To many of you the answer is a resounding yes in that it reduces stress. Why is that though? Is it because you have had a personal experience that has been favourable, it is the practice in your unit or it just seems to make sense? It might come as a surprise to you who have followed this blog for some time that I would even ask the question but a social media friend of mine Stefan Johansson who runs 99NICU sent an article my way on this topic. Having participated in the FiCare study I realised that I have a bias in this area but was intrigued by the title of the paper. The study is Parental presence on neonatal intensive care unit clinical bedside rounds: randomised trial and focus group discussion by Abdel-Latif ME et al from New Zealand and was performed due to the lack of any RCTs on the subject specifically in the NICU.
Before I go on though I have to disclose a few biases.
I love parents being on rounds so I can speak with them directly and have them ask me any questions they may have after hearing about their infants condition.
Our unit encourages the practice.
We are rolling out the principals of FiCare after being part of the study which encourages parental presence at the bedside for far more than just rounds.For information on implementing FiCare click here
While this study is the only reported RCT on the subject in the NICU, the FiCare results will be published before long.
What is the problem with having families on rounds?
The detractors would say that sensitive information may be more difficult to discuss out in the open for fear that the family will take offence or be hurt. Another concern may be that teaching will be affected as the attending may not want to discuss certain aspects of care in order to prevent creating fear in the parents or awkwardness in the event that the management overnight was not what they would have done. Lastly, when patient volumes and acuity are high, having parents ask questions on rounds may lead to excessive duration of this process and lead to fatigue and frustration by all members of the team.
So what does this study add?
This particular study enrolled 72 families of which 63 completed the study. The study required 60 families to have enough power to detect the difference in having parents on rounds or not.The design was interesting in that the randomisation was a cross over design in which the following applied. One arm was having parents on rounds and the other without. The unit standard at the time was to not have parents on rounds.
≤30 weeks 1 week in one arm, one week washout period then one week in the other arm
>30 weeks 3 days in one arm, three day washout and then three days in the other arm
The primary outcome was to see if there would be a significant difference in the Parental Stressor Scale.
Surprisingly there was no difference across any domains of measuring parental stress. When we look at questions though pertaining to communication in the NICU we see some striking differences.
The families see many benefits to the model of being on rounds. They appear to have received more information, more contact with the team, contributed more to the planning of the course of their babies care and been able to ask more questions. All of these things would seem to achieve the goals of having parents on rounds.
So why aren’t parents less stressed?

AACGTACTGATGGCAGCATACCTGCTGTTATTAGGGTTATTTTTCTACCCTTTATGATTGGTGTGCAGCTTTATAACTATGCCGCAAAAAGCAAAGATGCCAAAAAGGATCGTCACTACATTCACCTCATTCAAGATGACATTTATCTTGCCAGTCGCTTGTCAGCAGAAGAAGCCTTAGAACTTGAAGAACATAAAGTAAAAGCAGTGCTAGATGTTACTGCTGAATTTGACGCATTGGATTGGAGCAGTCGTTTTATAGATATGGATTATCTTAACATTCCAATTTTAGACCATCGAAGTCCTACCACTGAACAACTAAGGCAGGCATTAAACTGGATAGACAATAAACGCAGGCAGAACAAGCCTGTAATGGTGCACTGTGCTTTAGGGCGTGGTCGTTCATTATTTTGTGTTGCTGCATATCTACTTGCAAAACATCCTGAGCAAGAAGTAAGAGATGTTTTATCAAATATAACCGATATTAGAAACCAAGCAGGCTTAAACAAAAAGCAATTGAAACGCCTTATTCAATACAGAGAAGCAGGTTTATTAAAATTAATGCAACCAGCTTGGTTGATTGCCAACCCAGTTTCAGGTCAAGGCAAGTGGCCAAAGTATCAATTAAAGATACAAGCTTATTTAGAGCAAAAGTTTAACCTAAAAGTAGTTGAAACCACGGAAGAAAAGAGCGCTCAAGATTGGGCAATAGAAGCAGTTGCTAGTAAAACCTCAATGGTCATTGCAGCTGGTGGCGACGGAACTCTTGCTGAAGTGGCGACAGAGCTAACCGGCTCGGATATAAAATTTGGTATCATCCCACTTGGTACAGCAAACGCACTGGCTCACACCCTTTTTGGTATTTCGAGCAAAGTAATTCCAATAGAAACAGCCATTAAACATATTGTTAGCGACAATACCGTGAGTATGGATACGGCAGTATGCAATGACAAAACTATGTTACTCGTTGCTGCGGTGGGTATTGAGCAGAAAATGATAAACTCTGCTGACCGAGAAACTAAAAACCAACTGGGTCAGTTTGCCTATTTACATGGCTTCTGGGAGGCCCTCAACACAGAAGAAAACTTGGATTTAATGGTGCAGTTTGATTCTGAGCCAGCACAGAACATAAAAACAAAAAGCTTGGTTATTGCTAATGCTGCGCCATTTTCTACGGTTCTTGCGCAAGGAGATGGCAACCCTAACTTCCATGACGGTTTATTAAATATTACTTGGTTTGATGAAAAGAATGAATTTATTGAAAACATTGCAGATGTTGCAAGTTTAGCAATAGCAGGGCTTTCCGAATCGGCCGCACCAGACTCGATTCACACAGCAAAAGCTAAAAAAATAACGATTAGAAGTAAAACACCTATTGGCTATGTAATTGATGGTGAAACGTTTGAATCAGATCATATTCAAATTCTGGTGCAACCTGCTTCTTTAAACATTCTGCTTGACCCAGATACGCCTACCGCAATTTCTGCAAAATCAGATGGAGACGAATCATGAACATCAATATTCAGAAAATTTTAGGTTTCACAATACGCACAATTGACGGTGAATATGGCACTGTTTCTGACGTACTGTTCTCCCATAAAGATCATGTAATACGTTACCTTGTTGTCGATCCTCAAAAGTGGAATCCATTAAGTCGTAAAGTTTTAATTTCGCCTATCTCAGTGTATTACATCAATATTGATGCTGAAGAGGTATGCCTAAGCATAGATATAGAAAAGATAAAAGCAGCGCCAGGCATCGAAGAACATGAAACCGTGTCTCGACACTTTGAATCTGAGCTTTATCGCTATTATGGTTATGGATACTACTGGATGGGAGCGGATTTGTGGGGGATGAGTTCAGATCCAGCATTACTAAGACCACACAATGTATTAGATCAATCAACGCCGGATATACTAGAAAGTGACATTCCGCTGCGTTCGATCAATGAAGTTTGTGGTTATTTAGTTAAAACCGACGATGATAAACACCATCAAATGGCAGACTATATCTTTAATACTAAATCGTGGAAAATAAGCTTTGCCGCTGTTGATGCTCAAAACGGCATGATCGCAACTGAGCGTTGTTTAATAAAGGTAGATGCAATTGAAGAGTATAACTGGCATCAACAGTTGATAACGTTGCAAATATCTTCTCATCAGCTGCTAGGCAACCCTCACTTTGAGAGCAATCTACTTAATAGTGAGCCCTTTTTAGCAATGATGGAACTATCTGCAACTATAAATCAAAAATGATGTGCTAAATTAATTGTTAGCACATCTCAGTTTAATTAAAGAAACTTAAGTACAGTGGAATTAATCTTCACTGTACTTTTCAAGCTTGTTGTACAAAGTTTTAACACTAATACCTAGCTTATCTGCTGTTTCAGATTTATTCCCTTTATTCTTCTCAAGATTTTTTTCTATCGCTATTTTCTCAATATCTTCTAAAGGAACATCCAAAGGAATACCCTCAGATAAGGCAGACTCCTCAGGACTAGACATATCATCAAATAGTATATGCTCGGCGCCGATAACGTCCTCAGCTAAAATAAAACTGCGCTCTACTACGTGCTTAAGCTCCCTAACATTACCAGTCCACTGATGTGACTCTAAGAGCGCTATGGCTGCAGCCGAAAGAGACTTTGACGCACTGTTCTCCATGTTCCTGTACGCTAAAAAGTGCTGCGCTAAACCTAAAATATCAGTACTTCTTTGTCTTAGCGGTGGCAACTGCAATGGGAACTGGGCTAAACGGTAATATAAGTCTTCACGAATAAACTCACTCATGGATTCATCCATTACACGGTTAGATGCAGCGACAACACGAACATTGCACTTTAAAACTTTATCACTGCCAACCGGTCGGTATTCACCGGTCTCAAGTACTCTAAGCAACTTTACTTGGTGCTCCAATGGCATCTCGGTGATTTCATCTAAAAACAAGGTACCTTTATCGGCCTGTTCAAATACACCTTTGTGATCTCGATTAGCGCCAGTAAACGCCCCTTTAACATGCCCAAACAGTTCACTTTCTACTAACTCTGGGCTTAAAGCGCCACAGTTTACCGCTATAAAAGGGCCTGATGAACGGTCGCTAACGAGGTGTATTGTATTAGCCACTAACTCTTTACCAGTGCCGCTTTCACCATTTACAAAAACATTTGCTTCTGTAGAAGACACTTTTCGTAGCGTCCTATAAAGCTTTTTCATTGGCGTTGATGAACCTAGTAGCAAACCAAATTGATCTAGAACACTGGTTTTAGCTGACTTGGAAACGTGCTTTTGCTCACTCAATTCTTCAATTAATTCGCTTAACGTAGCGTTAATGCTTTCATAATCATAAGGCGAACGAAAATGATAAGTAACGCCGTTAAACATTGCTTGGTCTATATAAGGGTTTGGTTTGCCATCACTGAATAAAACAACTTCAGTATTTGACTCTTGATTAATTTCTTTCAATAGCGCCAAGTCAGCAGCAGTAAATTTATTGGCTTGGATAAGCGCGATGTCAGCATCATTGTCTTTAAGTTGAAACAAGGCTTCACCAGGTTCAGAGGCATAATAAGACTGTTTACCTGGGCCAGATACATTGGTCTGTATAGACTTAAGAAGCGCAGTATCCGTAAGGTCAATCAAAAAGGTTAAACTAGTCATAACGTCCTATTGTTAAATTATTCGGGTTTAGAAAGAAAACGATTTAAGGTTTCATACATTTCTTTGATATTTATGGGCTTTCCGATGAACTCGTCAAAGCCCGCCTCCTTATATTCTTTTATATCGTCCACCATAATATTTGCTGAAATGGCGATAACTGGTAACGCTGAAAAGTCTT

This to me is the most interesting part of this post. The short answer is I am not sure but I have a few ideas.
The study could not be blinded. If the standard of care in the unit was to not have parents on rounds, what kind of conversations happened after rounds? Were staff supportive of the families or were they using language that had a glass is half empty feel to it? Much like I am biased towards having parents on rounds and thanking them for their participation were there any negative comments that may have been unintentional thrown the families way.
Is a little knowledge a dangerous thing? Perhaps as families learn more details about the care of their baby it gives them more things to worry about. Could the increase in knowledge while in some ways being pleasing to the family be offset by the concern that new questions raise.
Was the intervention simply too short to detect a difference? This may have been a very important contributor. This short period of either a week or two leaves the study open to a significant risk that an event in either week could acutely increase stress levels. What if the infant had to go back on a ventilator after failing CPAP, needed to be reloaded with caffeine or developed NEC? With such short intervals one cannot say that while communication was better the parents were not stressed due to something unrelated to communication. In an RCT these should balance out but in such a small study I see this as a significant risk.
So where do we go from here?
I applaud the authors for trying to objectively determine the effect of parental presence on rounds in the NICU. Although I think they did an admirable job I believe the longer time frame of the FiCare study and the cluster randomised strategy using many Canadian centres will prove to be the better model to determine effectiveness. What the study does highlight though in a very positive way is that communication is enhanced by having parents on rounds and to me that is a goal that is well worth the extra time that it may take to get through rounds. Looking at it another way, we as the Neonatologists may need to spend less time discussing matters after rounds as we have taken care of it already. In the end it may be the most efficient model around!